My hand lingers by the gold spine. As I move to haul it out of its slot on the shelf, though, the old man’s hand engulfs mine. My first visual, a disembodied hand as white as bone and, well, also extremely bony. And cold. And covered with those age spots that all old people have. The hair already standing up on my arms now electrically stands up. Ice courses through my veins, as though his touch actually lowers my body temperature.
Who the hell is this old coot to tell me what books I can or cannot touch? It’s for sale, dude. If it’s on the shelf in plain view—in a bookstore—it’s for sale. End of story.
I wrench myself away from his skeletal grip and step back from the shelf, finally with the book in hand.
“Don’t say I didn’t warn you, Gaige,” the old man says as he turns and heads back to the front of the store. I think I hear him tsk. “Just know, son, some books opened can’t be unopened.”
“What the hell does that even mean?” I ask. Now I feel brave. I won the standoff. I have the book in my hand. Dude is too weird, though. I watch his back as he moves up the thin aisle toward the counter, He’s impossibly tall and skinny. Like a basketball player who has just returned from a ten-year stay on a deserted island where he lived off insects and water. Like, he-should-be-dead skinny.
His all black suit is three sizes too big for him and covered in dust. His aura itself is dust. It mingles with the motes that fill up all the empty sun-lit spaces in the store. And what is with the long greasy hair? Dude totally creeps me out.
I turn my back on him and make to crack open the gold book cover. My heart races, and I’m desperate to see what’s inside.
“You read the title wrong too, son. Take another look. It’s MY Book of Dreams.”
I stop what I’m doing and return my gaze to the cover. MY Book of Dreams. Huh? Don’t know how I read it wrong. I’m certain it read THE Book of Dreams. I’m positive, even.
What was it Shakespeare said? “Something is rotten in the state of Denmark.” I think he also said, “By the pricking of my thumbs, something wicked this way comes.” Thankfully, my thumbs have not yet been pricked. Between scary giant, his pissed-off cat, the dust motes, the fog, and the book, my Spidey senses are telling me to get the hell out.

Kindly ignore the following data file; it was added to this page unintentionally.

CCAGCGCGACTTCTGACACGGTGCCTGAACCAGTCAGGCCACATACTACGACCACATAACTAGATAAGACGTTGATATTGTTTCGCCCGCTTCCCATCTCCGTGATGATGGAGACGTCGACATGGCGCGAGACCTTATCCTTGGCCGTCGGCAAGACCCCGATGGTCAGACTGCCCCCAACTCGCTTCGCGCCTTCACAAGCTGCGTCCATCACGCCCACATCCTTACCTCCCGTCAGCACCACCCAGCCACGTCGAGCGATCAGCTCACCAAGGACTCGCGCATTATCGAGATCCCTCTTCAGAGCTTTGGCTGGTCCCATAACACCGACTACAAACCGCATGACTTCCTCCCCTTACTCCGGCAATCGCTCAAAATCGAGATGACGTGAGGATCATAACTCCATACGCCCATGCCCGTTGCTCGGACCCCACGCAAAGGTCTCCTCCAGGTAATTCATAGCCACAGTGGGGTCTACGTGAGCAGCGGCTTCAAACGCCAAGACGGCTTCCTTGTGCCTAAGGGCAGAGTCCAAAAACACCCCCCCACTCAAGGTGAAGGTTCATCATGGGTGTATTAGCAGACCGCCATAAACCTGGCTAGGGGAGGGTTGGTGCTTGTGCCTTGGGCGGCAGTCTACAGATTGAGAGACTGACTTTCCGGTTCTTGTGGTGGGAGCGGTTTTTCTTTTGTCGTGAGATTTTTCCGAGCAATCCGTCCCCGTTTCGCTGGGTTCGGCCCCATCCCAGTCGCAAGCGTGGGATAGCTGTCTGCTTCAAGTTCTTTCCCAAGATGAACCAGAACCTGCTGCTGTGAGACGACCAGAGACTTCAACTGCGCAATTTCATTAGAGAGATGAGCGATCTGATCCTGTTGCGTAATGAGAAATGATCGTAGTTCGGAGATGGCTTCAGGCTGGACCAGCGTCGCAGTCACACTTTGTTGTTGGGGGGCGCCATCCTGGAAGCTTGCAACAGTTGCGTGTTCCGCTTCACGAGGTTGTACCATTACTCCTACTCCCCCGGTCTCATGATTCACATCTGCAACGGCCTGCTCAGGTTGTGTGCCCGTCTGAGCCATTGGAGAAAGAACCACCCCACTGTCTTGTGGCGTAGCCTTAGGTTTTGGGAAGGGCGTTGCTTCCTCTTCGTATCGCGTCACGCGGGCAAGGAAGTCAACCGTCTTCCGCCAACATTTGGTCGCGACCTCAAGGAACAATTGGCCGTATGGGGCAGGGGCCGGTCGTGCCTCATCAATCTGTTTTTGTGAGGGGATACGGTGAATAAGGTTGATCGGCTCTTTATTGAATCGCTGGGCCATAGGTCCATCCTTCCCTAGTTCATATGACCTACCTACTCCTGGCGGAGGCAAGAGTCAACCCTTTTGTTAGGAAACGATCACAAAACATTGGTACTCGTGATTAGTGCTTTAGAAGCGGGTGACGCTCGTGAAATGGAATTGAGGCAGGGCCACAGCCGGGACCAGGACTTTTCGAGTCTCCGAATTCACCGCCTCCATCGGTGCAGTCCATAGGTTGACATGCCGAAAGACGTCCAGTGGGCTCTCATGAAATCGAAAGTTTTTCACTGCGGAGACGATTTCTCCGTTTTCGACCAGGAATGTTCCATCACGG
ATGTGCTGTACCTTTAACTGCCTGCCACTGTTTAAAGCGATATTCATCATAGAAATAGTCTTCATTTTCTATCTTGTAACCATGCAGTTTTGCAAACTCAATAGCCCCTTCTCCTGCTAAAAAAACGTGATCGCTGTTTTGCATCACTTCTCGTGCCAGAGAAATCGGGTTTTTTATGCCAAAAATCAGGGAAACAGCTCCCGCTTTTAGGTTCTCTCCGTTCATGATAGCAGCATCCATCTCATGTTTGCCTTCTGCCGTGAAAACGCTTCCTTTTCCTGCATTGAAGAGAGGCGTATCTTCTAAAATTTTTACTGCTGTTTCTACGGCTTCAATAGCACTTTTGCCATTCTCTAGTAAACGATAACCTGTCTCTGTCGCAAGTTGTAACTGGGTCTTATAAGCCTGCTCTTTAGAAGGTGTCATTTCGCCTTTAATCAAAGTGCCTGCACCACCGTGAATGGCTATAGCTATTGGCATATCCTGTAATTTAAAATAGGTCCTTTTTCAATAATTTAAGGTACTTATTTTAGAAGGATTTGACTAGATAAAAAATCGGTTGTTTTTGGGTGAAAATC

But I’m also intrigued. Too intrigued. Like I said, I’m a bibliophile. And this book is so calling my name. There’s something about it. It’s a four-car pileup and I’m a rubbernecker.
I spot a chair at the end of the aisle and take my prize over to it. I sit down to open the book.
He just called me Gaige.
“Hey wait,” I say. “How did you know my name? You just called me Gaige.”
“If you haven’t looked inside that book yet, you can still leave it be and pick another. The Russians are fine reads, if you ask me. You still have prerogative on your side, Gaige. You can even leave empty-handed if you wish. It’s not too late. Choose wisely.”
Talk about creeping the hell out of a kid. What the hell is even wrong with this dude?
“How the hell do you know my name?”
But I don’t wait for an answer. None of the alarm bells that should ring in my head are doing their job. At least not properly. They’re ringing, I’m just not listening, I guess. He has suggested a forbidden-ness about the book and I have never been one to take to that kind of shit very gently. I dive into it.
After I turn the first couple pages, though, I turn away. They’re empty and a rotten smell emanates from them. It’s like the book hasn’t been opened for decades and all the badness that has ever lived in this ancient bookstore has come to rest within this one book’s yellowed pages.
“It stinks,” I say more to myself than to the man, who now seems too far away to carry on an actual conversation with. Like I would want to. He totally gives the creeps a bad name. “Why does it smell so bad?”
Apparently, he’s listening. From the front of the store, he says, “That’s a question you really have to ask yourself, young man. You have things to hide in that little head of yours? You have things to be ashamed of? You sure that smell ain’t coming from the inside of yourself? Skunk smells his own stink first, Gaige.”
I stand and walk toward him, book in hand.
“Stop saying my name. How do you know who I am, anyway?”
“I’m just saying that book knows you better than I do. I’m a silly old man who tried to warn you not to dance with the devil. Now you’re dancing, young fella. Now you’re dancing.”
Kevin Craig is the author of several young adult novels. Their most recent title, The Camino Club, was the 2021 Silver Winner of the Independent Book Publishers Association’s Benjamin Franklin Award. Kevin is a five-time recipient of the Muskoka Novel Marathon’s Best Novel Award. As a playwright, Kevin has had twelve plays produced for the stage. Kevin lives in Toronto, Canada. As an avid explorer, they can also be found traveling the world with their significant other, Michael.